Bosch Dryer Door Handle

Everyone has at least one broken appliance lying in a corner or closet, waiting to get fixed.  A good friend reached out to Practical 3D Printing, with a broken appliance that couldn’t wait for a fix. His clothes dryer’s door handle broke off and the replacement was +$100.  Since his dryer is used daily, he needed a solid replacement in a hurry. Challenge Accepted!

This dryer has a round door in front, with a glass window. The handle attaches to one side, forming a roughly 60 degree arc.  It’s held in place by three screws that attach in soft plastic towers.  All three of these towers were broken on this piece (but are superglued in place in these pics to give you an idea).

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A caliper reveals a 7.5″ radius and a compound curve on the broad slanted surface. The towers are 4mm (ID) and 8mm (OD) and extend about 30mm.

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Update 1 : 9/26/2013

We modeled this part in OpenScad in about 2 hours. We strengthened the design with more internal support structure and thicker attachment points. Note that this design requires inserts/sleeves to be glued into the attachment points. The inserts can be barbed metal or plastic and will accept the original machine screws.

Check it out on GitHub
[stl path=”skjain2/3DModels/master/Bosch%20Dryer%20Handle.stl”]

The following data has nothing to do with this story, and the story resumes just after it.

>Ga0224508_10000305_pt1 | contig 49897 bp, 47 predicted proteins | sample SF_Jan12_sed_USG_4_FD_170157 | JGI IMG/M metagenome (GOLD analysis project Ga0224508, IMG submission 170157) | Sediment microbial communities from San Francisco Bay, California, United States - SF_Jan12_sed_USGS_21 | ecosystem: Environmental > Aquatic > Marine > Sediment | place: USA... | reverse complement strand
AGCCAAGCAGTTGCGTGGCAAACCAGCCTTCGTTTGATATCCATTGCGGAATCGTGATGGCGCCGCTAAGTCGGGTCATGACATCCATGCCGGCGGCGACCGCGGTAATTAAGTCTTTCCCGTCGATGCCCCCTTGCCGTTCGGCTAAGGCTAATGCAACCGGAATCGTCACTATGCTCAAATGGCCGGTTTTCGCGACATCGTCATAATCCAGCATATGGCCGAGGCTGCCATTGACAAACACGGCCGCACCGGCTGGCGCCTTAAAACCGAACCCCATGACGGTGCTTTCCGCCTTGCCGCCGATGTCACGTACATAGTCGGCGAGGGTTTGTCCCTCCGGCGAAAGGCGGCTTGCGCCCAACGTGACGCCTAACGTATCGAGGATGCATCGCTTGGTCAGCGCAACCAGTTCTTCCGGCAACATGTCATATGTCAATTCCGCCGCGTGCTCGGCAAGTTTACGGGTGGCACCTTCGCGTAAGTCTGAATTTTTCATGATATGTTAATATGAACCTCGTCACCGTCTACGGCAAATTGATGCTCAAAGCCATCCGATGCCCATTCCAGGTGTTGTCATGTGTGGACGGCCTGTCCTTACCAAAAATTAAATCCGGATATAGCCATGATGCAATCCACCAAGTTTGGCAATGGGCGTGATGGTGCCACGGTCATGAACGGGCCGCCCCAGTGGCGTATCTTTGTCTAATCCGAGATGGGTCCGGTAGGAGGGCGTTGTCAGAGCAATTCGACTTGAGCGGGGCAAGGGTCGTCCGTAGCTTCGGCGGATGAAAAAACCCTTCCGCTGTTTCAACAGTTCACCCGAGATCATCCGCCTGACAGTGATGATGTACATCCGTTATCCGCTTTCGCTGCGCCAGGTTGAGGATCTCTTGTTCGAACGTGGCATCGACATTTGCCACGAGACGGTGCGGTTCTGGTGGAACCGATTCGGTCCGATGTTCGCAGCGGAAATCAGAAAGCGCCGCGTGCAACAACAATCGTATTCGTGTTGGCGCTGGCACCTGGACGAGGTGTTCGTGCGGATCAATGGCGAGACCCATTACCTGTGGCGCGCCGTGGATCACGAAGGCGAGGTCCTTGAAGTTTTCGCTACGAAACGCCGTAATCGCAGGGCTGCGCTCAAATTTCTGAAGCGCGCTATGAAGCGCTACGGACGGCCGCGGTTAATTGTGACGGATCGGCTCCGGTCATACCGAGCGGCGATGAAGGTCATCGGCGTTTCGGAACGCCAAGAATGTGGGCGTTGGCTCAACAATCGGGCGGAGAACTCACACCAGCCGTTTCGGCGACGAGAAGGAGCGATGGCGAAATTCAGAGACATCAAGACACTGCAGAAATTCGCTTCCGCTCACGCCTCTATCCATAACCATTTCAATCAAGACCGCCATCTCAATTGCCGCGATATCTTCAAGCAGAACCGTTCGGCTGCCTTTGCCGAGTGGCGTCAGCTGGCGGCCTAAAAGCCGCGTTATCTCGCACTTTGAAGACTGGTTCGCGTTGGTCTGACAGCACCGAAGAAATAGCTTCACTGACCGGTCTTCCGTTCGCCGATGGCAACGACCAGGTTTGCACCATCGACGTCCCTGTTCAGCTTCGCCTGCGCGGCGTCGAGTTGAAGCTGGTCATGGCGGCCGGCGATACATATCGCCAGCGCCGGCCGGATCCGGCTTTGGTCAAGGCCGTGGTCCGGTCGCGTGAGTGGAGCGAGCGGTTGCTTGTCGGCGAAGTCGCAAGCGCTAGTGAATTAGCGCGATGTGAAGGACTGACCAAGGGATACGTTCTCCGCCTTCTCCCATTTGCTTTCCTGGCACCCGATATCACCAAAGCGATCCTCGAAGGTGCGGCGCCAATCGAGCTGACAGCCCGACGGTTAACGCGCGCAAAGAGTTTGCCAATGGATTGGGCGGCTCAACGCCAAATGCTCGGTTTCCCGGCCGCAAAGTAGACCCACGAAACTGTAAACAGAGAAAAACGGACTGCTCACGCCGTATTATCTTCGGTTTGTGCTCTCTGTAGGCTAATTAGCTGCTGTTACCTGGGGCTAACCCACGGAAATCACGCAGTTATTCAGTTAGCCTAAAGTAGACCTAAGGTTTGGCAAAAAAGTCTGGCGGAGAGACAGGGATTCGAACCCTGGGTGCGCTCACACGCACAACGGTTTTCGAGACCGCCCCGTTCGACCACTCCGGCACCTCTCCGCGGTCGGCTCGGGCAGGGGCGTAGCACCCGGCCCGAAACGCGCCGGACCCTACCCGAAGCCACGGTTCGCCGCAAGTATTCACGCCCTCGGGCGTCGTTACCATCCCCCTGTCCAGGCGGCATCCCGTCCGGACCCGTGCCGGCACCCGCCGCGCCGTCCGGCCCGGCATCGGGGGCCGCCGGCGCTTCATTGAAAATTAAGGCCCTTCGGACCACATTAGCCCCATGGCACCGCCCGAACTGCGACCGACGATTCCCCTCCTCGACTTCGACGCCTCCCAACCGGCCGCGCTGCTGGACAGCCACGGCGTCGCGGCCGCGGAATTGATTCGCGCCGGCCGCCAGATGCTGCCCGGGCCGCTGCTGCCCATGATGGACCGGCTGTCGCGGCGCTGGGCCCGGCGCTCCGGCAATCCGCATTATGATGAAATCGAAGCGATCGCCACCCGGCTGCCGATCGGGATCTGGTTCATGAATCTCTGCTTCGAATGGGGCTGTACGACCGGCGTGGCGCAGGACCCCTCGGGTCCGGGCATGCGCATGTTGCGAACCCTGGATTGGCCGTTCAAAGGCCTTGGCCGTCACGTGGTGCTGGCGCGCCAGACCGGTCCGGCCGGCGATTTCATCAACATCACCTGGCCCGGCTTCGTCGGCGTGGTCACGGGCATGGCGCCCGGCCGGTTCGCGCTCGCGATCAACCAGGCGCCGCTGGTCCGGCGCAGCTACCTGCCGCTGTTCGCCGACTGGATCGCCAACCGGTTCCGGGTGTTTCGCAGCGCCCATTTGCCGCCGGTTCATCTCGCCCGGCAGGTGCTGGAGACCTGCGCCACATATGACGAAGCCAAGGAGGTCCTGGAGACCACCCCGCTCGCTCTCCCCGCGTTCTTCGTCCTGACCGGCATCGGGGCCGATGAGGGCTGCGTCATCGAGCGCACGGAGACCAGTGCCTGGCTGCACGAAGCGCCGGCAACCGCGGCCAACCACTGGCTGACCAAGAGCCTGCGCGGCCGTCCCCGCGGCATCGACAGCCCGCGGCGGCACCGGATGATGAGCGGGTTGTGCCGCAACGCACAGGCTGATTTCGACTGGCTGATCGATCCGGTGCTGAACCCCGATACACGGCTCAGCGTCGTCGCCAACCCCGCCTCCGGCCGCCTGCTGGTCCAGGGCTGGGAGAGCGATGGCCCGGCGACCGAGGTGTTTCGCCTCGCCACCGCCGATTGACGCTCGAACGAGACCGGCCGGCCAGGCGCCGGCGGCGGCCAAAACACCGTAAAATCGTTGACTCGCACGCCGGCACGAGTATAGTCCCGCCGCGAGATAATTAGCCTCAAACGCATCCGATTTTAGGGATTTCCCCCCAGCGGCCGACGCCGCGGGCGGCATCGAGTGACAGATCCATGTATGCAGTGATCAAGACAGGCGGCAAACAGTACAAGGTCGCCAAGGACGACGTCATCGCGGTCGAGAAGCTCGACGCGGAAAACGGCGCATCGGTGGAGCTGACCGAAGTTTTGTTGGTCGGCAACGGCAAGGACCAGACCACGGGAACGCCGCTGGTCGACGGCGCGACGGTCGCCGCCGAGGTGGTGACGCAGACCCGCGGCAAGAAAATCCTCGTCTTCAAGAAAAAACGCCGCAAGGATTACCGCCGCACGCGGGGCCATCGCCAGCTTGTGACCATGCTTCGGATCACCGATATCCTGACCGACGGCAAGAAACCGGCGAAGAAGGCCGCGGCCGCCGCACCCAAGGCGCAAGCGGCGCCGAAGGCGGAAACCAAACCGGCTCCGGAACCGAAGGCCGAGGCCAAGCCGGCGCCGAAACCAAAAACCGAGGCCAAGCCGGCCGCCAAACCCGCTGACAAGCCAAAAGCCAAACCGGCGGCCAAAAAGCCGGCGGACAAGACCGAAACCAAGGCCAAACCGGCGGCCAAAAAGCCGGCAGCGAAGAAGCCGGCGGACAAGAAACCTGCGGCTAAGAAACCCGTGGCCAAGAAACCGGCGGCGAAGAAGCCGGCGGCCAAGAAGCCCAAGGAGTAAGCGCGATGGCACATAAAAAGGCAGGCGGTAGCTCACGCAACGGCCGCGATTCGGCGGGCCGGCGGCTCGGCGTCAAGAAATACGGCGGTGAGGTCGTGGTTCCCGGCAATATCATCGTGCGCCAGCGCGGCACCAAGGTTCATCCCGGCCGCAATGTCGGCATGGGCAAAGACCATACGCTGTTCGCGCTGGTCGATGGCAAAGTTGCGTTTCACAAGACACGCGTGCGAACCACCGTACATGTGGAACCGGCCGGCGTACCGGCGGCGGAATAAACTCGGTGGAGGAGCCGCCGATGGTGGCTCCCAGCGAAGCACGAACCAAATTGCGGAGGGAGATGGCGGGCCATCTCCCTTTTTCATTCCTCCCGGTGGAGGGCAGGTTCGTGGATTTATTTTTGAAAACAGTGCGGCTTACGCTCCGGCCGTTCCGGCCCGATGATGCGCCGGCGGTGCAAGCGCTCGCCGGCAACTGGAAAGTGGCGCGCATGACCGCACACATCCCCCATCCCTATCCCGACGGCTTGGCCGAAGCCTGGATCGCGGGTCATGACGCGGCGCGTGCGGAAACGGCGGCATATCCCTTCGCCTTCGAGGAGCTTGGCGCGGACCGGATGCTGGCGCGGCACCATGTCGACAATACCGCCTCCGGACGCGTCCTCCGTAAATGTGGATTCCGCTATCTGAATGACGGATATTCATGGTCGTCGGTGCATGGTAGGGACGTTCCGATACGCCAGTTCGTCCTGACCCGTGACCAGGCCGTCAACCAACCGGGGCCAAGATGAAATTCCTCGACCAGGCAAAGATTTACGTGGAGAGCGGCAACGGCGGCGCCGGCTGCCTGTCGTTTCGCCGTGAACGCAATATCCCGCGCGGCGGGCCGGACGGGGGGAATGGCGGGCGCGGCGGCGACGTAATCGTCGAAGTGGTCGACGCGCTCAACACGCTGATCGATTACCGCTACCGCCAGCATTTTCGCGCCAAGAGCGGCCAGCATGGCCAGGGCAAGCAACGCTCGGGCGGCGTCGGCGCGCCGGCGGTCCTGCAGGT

We printed this model using MakerWare onto blue painter’s tape in draft mode. Despite using a raft, both ends of the print lifted ~2mm, even stretching the tape. The resulting print was fine on one side and off/compressed by almost 3mm on the other.

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Technical Specs

  • Printer: MakerBot Replicator 2
  • Software: MakerWare (using MakerBot slicer)
  • Settings: Draft mode (10% infill, 0.3mm layer, 90mm/s), Rafts and Supports enabled.
  • Print Time: ~3 hours
  • Material: Translucent Black 1.75mm PLA
  • Mass (Weight): 54.5 grams (0.12lbs)

Thoughts

We had the original item to replicate and a rough description of the door. Next time we’re getting detailed pictures of the broken part and anything it touches.  This would have saved considerable time iterating on the design.

We had originally considered scanning this piece, but decided that it was simple enough to model directly. We’ll scan the next one.

What’s Next

We’re pretty pleased with the first attempt at replicating this part, but there’s definitely room for improvement. We’ll be addressing these things in the next revision:

  1. Adjust the size of the screw towers, based on the actual clearance on the dryer’s door.
  2. Increase the height of the outer lip by 2mm to match the original part.
  3. Add in the smooth lip and the compound curve to the slanted surface!
  4. Increase the model’s polygon count to get a smoother print. We might even try smoothing this piece with THF!

Check back often for updates!